Exploring Federalist 51: Legislative Power
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Exploring Federalist 51: Legislative Power


Who should exercise lawmaking power in a constitutional republic? The Framers in the Constitutional Convention knew, that of all the powers of government they could bestow, the most significant was
the power to make laws. James Madison wrote in Federalist 51 that “in republican government, the legislative authority necessarily predominates.” While the three branches of government check each other, they are not created equal. The Framers wrote the Constitution in order of importance, beginning with the structure and powers of Congress. Article I reads: “ALL Legislative Powers
herein granted shall be vested in a Congress of the United States.” The Framers could have divided the legislative power among the branches. After all, in other countries, kings were
free to proclaim laws as well as execute them. But the United States broke precedent by vesting all federal legislative power in Congress. So the Framers were intentional about giving Congress the greatest responsibilities. But they weren’t naive. As Madison famously said, “If men were angels, no government would be necessary.” Article I reflects this concern, creating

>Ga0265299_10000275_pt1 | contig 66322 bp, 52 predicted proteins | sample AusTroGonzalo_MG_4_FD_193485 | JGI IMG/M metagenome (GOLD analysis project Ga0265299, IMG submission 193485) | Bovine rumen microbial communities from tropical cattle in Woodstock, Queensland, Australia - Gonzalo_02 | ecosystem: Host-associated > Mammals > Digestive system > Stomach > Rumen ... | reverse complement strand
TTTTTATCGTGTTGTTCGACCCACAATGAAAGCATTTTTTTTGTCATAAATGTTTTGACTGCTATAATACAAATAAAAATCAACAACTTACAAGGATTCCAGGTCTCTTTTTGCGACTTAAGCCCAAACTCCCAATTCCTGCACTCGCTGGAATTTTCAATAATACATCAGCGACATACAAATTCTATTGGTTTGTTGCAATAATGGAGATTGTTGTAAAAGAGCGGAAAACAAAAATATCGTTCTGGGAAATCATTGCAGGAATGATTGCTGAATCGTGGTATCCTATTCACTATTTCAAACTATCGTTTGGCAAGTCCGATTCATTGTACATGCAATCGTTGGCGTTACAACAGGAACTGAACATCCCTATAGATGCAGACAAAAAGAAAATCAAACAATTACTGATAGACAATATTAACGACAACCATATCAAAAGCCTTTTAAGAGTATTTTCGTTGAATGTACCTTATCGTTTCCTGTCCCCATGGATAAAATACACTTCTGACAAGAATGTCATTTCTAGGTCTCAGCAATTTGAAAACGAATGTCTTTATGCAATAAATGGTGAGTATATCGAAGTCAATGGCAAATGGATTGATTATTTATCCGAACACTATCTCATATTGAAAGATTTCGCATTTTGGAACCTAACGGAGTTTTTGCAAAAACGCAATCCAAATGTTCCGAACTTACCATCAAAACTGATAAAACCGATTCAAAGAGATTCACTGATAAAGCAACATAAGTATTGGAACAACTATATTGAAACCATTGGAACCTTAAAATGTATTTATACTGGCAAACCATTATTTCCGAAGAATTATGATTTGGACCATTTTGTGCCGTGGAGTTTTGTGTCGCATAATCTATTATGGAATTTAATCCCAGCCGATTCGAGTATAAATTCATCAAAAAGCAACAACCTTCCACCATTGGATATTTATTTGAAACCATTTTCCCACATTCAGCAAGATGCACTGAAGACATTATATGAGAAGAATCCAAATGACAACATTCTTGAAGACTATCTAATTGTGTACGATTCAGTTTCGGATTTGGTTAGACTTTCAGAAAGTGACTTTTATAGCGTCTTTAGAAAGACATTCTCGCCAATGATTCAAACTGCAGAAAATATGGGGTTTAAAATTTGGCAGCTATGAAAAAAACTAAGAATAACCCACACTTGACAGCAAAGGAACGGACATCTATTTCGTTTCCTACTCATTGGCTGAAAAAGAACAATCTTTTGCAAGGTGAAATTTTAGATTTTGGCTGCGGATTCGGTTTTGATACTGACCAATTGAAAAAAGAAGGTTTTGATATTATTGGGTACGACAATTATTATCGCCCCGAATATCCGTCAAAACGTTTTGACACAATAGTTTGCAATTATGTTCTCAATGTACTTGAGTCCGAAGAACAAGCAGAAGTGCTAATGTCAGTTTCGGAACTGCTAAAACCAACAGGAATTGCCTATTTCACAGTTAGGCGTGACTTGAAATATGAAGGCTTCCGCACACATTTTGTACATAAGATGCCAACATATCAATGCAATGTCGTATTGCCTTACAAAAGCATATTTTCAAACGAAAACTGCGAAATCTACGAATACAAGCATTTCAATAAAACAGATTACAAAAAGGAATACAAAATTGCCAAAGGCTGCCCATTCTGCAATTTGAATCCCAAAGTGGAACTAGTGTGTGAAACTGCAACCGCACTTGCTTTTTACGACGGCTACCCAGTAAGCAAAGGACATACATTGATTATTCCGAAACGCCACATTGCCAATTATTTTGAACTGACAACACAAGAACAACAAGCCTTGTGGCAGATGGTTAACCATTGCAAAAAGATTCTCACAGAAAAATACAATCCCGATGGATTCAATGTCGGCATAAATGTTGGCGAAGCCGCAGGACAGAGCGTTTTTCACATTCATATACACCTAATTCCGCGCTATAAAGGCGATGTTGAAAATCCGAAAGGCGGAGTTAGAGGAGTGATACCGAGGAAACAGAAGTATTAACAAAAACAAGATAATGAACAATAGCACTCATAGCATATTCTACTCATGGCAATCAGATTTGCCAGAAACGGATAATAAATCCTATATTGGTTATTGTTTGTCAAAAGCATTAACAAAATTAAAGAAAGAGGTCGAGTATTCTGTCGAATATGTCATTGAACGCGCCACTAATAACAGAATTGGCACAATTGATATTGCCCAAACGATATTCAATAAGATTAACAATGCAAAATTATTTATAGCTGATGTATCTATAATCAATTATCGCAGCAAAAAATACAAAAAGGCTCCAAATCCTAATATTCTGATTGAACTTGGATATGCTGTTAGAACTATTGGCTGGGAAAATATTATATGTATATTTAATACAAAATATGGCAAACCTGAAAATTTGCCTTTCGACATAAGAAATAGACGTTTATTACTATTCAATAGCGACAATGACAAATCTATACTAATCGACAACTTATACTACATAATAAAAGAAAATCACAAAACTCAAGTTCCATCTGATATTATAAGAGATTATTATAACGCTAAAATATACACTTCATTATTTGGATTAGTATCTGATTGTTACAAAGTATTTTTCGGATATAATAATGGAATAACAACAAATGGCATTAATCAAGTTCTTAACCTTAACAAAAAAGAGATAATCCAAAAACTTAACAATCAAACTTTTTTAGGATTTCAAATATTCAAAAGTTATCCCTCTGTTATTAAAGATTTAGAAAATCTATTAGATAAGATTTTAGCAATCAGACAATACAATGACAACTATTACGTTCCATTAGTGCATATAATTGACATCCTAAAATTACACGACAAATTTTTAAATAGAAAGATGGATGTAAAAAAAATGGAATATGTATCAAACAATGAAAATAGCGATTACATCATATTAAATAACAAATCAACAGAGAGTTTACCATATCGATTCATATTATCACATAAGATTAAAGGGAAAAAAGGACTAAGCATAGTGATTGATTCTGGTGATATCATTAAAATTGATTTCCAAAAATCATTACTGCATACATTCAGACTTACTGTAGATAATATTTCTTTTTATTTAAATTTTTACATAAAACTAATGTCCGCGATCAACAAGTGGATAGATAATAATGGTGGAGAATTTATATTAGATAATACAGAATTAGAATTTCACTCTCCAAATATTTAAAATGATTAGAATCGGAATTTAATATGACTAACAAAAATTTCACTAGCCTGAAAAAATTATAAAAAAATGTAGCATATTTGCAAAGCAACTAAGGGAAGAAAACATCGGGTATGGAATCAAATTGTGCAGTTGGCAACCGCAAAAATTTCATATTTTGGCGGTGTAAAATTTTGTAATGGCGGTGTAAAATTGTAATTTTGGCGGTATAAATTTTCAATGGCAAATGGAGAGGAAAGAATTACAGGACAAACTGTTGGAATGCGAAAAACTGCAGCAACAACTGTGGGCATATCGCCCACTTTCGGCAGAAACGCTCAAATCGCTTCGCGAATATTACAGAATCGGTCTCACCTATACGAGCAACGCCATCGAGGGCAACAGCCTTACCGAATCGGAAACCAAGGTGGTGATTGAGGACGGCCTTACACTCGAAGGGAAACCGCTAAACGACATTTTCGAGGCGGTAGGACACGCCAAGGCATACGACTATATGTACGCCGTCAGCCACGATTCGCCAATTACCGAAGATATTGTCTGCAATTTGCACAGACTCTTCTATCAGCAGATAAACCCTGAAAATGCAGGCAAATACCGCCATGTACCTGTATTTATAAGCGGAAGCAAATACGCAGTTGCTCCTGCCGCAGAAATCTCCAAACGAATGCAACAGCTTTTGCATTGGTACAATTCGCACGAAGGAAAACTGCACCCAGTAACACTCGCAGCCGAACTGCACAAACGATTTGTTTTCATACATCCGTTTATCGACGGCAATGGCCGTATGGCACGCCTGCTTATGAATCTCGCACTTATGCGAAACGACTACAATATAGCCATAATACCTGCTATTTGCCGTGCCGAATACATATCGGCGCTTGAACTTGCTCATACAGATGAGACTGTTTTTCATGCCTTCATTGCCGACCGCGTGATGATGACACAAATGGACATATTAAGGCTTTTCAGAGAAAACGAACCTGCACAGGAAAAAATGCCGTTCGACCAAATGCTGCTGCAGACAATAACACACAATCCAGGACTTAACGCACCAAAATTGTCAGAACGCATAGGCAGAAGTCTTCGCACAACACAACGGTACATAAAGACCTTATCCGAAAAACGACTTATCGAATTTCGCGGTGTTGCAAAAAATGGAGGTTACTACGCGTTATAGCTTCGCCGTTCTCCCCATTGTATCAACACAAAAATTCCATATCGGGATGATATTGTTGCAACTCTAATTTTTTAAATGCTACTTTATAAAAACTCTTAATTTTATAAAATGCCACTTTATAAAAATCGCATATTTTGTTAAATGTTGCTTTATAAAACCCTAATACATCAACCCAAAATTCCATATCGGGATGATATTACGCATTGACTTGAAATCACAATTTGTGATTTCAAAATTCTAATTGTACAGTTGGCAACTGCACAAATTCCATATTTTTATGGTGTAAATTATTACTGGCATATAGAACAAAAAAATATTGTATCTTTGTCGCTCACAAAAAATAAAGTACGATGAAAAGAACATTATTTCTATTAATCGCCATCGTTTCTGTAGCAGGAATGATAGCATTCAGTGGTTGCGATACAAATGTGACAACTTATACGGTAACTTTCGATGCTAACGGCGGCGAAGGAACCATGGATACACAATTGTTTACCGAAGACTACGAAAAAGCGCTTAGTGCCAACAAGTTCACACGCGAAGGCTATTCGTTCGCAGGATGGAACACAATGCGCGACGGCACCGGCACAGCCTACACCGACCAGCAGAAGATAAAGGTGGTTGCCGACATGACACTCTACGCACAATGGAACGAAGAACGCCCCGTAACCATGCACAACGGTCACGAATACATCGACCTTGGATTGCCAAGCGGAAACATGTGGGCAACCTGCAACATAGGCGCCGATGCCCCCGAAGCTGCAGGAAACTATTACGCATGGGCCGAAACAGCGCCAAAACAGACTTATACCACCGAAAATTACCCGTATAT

structural safeguards to keep Congress in check. The Framers believed, that of all the branches, Congress would best represent “We the People” and their diverse interests. At the same time, they knew legislatures tended to expand their own power. The Framers responded by dividing Congress’s power between the House and the Senate. “Ambition must be made to counteract ambition.” Until the ratification of the 17th Amendment, members of the House were chosen by the people directly, and members of the Senate were elected by state legislatures. This way, the states restrained the national government, and the two houses restrained each other. Theoretically, Congress would only be able to pass laws that preserved the balance of power and that benefited the whole nation. The Framers also limited Congress’s powers in Article I, Section 8, which gives Congress specific, enumerated functions. All other powers remained with the states
and the people. Above all, it was critical to the Framers
that the body of lawmakers be accountable to the people. Madison argued, “A dependence on the people is, no doubt, the primary control on the government.” Does the modern Congress predominate the other branches? Has the responsibility for lawmaking changed
over the years? Has the Congress retained all lawmaking authority?

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